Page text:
Cobras? We got snakes on a desk here
This is Hasegawa’s 1/48 Airacobra as a P-39Q, built when released in 2007.
The Bell P-39 “Airacobra” has mostly gotten a bad rap for events beyond its control, all stemming from the completely-idiotic decision by the Army Air Corps to remove the supercharger that originally equipped the prototype when it developed problems; this dropped the P-39’s overall performance and crippled it at altitudes over 10,000 feet. When this was followed up by sending the airplane into combat with under-trained pilots in 1942 against the pilots of the Imperial Japanese Navy – at the time perhaps the best pilots in the world man for man – and forcing it to fight at altitudes at which it could not perform… well, no wonder it got a bad reputation. No less a judge of aeronautical horseflesh than Chuck Yeager called the P-39 “my favorite for all-around flying so long as you didn’t take it over ten thousand feet; other than that it handled beautifully.”
The second Tuskeegee unit to go to the war zone, the 100th Fighter Squadron sailed in January 1944 aboard the USS “William Few”, arriving in Italy in February 1944, where they were assigned to the Twelfth Air Force. The unit received P-39Qs that were passed down from the 370th Fighter Squadron, which was preparing to transition to the P-47 Thunderbolt. The 100th flew its first combat mission on its second anniversary, February 19, 1944. Because the P-39 was not considered a first-line aircraft at this time, and because the Air Force commanders did not believe the pilots of the 332nd FG were “combat worthy” – this despite the record compiled by the 99th Fighter Squadron which was assigned to the 79th Fighter Group – the Group was based at Naples and assigned to harbor protection, point-to-point patrol, convoy escort, and armed reconnaissance missions alongside a Free French unit also equipped with P39Qs. The squadrons also performed air rescue and a few front line strafing missions. In March 1944, with the arrival of the full 322nd Fighter Group, the 100th and the others transitioned to the P-47 for ground attack missions before moving on to the P-51 in June and finding their destiny as “The Red Tails.”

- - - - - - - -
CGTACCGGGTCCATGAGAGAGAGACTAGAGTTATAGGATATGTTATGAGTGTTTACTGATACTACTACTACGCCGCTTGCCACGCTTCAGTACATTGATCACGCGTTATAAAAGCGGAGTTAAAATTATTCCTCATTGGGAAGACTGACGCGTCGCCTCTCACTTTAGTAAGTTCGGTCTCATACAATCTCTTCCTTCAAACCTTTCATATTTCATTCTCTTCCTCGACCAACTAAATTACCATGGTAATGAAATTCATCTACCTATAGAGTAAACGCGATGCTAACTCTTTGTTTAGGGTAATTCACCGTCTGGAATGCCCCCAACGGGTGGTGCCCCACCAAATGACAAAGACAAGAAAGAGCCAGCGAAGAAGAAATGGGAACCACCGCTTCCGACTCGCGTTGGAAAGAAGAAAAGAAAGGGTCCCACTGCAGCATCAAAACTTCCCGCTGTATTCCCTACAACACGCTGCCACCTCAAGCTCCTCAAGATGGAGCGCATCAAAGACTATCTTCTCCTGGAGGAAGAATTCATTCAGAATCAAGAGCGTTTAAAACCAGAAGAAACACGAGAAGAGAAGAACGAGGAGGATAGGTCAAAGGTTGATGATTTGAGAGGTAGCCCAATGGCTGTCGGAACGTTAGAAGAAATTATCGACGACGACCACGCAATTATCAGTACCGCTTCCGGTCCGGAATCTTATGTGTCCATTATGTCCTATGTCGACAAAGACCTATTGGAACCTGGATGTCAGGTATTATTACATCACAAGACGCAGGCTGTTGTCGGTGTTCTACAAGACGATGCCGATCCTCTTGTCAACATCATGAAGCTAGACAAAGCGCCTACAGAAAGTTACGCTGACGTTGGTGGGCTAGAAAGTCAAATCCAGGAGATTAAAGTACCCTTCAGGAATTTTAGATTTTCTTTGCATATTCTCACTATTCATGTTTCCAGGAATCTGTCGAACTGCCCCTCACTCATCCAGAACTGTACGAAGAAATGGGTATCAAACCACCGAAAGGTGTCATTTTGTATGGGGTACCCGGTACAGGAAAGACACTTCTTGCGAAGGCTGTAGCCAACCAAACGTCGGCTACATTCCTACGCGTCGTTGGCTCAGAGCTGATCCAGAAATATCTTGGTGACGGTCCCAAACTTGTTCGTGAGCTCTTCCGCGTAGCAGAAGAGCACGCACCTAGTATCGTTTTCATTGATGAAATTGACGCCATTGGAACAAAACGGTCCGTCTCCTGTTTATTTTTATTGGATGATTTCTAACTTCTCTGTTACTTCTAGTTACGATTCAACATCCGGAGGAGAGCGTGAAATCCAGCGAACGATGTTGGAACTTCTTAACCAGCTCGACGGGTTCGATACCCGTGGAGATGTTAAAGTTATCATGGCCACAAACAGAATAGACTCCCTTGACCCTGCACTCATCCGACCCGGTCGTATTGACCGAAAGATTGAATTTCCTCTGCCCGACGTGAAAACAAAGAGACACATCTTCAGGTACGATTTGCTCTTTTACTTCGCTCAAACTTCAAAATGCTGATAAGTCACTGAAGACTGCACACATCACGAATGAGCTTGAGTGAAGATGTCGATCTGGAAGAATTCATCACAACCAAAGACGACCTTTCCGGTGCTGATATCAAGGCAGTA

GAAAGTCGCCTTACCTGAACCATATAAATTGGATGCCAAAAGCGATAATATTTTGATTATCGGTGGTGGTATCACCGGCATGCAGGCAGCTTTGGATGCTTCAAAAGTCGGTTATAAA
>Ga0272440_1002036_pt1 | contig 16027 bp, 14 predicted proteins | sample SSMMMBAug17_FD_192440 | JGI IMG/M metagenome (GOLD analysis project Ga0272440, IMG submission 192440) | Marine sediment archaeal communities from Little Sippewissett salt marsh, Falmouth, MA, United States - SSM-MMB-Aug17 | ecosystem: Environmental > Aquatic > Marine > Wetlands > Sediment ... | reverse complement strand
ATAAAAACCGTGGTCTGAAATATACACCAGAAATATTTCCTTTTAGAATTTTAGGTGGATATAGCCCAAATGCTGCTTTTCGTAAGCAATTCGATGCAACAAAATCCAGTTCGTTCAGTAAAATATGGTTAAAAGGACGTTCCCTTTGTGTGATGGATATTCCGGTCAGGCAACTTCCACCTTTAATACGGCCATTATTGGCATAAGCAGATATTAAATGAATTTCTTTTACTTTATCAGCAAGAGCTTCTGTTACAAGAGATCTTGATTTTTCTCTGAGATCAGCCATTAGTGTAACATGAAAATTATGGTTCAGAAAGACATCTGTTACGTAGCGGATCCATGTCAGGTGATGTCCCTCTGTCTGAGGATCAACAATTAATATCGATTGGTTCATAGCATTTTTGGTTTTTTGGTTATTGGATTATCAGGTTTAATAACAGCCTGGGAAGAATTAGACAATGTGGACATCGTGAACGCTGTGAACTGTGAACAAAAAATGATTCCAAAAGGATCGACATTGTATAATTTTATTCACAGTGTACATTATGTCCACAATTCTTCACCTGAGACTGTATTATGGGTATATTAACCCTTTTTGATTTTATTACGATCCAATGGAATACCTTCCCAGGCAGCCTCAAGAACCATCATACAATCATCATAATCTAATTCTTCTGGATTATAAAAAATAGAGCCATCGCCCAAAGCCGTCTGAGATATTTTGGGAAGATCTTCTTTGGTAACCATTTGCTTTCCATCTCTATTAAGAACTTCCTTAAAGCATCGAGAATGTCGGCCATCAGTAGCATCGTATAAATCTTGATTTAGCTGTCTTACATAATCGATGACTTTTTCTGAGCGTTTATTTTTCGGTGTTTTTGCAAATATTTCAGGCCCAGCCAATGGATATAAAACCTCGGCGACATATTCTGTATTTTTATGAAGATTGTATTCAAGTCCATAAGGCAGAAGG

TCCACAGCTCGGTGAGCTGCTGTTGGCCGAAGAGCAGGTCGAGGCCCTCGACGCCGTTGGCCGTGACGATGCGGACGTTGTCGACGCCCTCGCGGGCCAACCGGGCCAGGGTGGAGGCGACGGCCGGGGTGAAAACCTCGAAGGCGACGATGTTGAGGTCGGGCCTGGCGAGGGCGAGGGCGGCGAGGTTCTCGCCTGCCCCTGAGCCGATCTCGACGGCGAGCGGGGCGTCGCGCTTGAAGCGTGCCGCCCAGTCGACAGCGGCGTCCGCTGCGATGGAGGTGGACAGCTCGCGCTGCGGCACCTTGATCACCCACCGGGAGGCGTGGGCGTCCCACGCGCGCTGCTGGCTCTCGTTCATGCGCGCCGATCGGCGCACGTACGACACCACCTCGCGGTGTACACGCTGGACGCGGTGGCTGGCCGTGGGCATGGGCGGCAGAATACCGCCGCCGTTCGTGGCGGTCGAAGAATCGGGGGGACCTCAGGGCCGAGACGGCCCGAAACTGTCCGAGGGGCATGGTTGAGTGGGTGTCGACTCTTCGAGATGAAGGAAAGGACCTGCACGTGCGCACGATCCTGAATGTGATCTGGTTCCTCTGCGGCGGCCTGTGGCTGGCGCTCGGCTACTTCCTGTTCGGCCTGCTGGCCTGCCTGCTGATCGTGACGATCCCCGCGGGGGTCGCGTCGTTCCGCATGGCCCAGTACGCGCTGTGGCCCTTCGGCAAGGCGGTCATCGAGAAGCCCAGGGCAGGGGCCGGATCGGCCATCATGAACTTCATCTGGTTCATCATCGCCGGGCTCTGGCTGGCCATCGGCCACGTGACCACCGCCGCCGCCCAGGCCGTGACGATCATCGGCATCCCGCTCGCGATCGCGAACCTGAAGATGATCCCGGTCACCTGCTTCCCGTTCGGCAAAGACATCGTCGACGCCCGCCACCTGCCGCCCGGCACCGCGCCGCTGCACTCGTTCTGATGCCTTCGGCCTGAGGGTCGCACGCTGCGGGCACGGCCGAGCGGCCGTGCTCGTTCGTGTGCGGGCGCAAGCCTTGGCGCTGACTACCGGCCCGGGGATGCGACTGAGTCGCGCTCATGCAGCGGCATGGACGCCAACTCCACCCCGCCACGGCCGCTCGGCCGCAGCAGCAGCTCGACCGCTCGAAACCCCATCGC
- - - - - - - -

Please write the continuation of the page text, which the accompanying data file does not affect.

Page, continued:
As I said when reviewing the earlier release of the P-400, one look in the box reveals that Hasegawa has created a kit that is superior to the existing kits. Instead of the raised detail of the Monogram kit, it has fine recessed detail. Unlike the Eduard kit, which has an overly-thick trailing edge on the wing, the new Hasegawa kit has knife blade trailing edges. Both Eduard and Monogram have done nice cockpits in their kits, but in both cases resin replacements are superior. This kit from Hasegawa has a cockpit that is much better detailed than either of the others, needing only photoetched seat belts to add sufficient detail. For this project, I used the new Eduard P-39/P-400 interior detail set, which includes a superior instrument panel, seat belts, and other small details for the cockpit. This second release(following the P-400) provides all the necessary parts so that between the two releases one can do all P-39 variants other than the limited number of P-39Qs with a 4-blade prop.
One problem with this kit is that it does not have weight provided, like the Eduard kit does. I put four lead fishing weights in the nose of this model and had no problem with nose-sitting. Due to the fact the gear is all the right length, the model sits tail-low and thus needs more weight than you think it will.
Decals came from the no-longer-in-production Three Guys Replicas sheet for the Tuskeegee Airmen.
5 additional images. Click to enlarge.